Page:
Thursday, November 20, 2014
Born of My Heart (Part 4)
I realize I left my story in a sad place yesterday. You can read Part 1, 2 & 3.
The truth is that there is really nothing happy to say about miscarriage.
Before I tell you about those days and months after losing our baby, I want to talk a little bit about the fears and doubts that tend to stalk an infertile woman.
After flirting with Foster Care, I started obsessing about having a baby...or more to the point, "not having a baby."
I lost some of my "Susie Sunshine" outlook on life. Everyone and anyone seemed to be able to get pregnant. Well. Not everyone, but you get my drift.
I tried really hard not to let every conversation be about my childless state. I started feeling just a little bit sorry for myself. Just a little bit. People just didn't understand. I was impatient with folks who seemed to take their kids for granted.
Of course, I've matured since then (I hope). Most of us do the best we can. We are imperfect people. It's easy to get distracted with all the garbage we've involuntary (or voluntary) brought into our lives. Bills. Relationships. Health. Life.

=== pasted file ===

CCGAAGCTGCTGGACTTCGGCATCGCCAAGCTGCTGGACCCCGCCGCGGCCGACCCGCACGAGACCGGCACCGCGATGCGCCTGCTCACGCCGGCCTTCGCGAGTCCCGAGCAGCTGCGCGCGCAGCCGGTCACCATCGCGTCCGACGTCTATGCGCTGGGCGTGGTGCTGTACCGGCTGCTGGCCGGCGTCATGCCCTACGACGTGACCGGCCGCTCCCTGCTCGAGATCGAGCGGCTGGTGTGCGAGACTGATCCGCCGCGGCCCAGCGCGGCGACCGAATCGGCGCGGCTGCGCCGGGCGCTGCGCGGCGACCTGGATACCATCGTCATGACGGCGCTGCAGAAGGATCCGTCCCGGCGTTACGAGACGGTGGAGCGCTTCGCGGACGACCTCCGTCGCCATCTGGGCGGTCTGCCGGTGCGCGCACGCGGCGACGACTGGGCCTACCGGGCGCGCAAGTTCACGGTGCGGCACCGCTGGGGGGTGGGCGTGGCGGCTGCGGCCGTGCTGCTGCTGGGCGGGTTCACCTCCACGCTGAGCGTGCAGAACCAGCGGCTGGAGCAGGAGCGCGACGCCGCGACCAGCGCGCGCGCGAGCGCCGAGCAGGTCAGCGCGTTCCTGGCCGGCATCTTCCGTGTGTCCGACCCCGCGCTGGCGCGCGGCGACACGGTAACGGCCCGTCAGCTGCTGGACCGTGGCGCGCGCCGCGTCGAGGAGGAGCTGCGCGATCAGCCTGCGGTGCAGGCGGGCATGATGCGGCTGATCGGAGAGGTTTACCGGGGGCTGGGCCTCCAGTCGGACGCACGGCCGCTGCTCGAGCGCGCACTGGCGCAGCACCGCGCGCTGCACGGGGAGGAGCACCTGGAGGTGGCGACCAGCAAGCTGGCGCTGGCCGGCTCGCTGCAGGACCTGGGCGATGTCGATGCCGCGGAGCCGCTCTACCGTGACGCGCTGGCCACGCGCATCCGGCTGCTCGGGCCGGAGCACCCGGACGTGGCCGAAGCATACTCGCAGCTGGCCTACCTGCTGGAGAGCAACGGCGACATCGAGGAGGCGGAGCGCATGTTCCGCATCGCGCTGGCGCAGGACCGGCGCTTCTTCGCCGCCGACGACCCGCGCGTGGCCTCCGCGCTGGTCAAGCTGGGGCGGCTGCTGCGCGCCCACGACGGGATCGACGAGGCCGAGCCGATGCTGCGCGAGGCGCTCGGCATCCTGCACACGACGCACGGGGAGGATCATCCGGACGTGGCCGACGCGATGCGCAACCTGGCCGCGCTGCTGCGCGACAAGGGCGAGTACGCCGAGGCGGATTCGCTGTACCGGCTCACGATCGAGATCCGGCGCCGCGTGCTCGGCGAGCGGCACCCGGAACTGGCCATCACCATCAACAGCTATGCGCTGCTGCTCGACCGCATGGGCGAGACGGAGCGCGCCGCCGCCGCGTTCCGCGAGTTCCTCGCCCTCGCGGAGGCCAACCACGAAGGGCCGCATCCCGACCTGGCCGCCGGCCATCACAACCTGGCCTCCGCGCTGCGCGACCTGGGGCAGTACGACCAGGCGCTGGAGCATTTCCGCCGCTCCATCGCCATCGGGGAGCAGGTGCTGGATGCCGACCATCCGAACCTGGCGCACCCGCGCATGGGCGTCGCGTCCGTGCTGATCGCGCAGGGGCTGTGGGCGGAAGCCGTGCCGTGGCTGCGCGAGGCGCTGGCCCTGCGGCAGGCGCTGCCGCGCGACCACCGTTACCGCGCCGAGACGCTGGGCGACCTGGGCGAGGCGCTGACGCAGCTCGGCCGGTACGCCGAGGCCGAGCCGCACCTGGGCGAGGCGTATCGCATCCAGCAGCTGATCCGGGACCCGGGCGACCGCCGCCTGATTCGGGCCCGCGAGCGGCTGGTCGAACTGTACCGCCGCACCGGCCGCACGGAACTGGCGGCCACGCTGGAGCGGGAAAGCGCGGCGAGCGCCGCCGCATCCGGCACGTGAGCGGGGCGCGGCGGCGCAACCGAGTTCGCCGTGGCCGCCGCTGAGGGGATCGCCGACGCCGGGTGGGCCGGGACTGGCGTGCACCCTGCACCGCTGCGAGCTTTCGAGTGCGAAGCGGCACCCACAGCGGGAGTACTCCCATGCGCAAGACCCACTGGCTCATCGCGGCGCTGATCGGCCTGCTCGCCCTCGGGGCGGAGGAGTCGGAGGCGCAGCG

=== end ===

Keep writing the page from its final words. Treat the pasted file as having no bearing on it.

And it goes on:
My mom also talked to me. I have never been allowed to mope for too long. I had been thinking of having a baby in terms of my worth. I must not be worthy enough to be a parent. How could this person be worthy, but not me?
She told me that to procreate is part of God's plan. It is built into our biology...into our DNA. In fact, even "rabbits have babies." It has nothing to do with their worthiness. It is simply something that happens in nature. My inability to get pregnant had nothing to do with my character. It was just part of life.
Listen to me. You are worth more than this broken body you inhabit. Your ability to love isn't doesn't depend on functioning ovaries.
I also understood that I couldn't stay in this "obsessive mood." I have some addictive behaviors that run in my family. For the same reason I don't take narcotics for pain I have also had to learn to redirect my obsessions. I also can't speak for every infertile gal. We all come with different sizes and colors of baggage. It was my goal not to be defined by that baggage (no matter now much I thought I deserved to carry it around with me). I was more than my ovaries. I am more than my ovaries.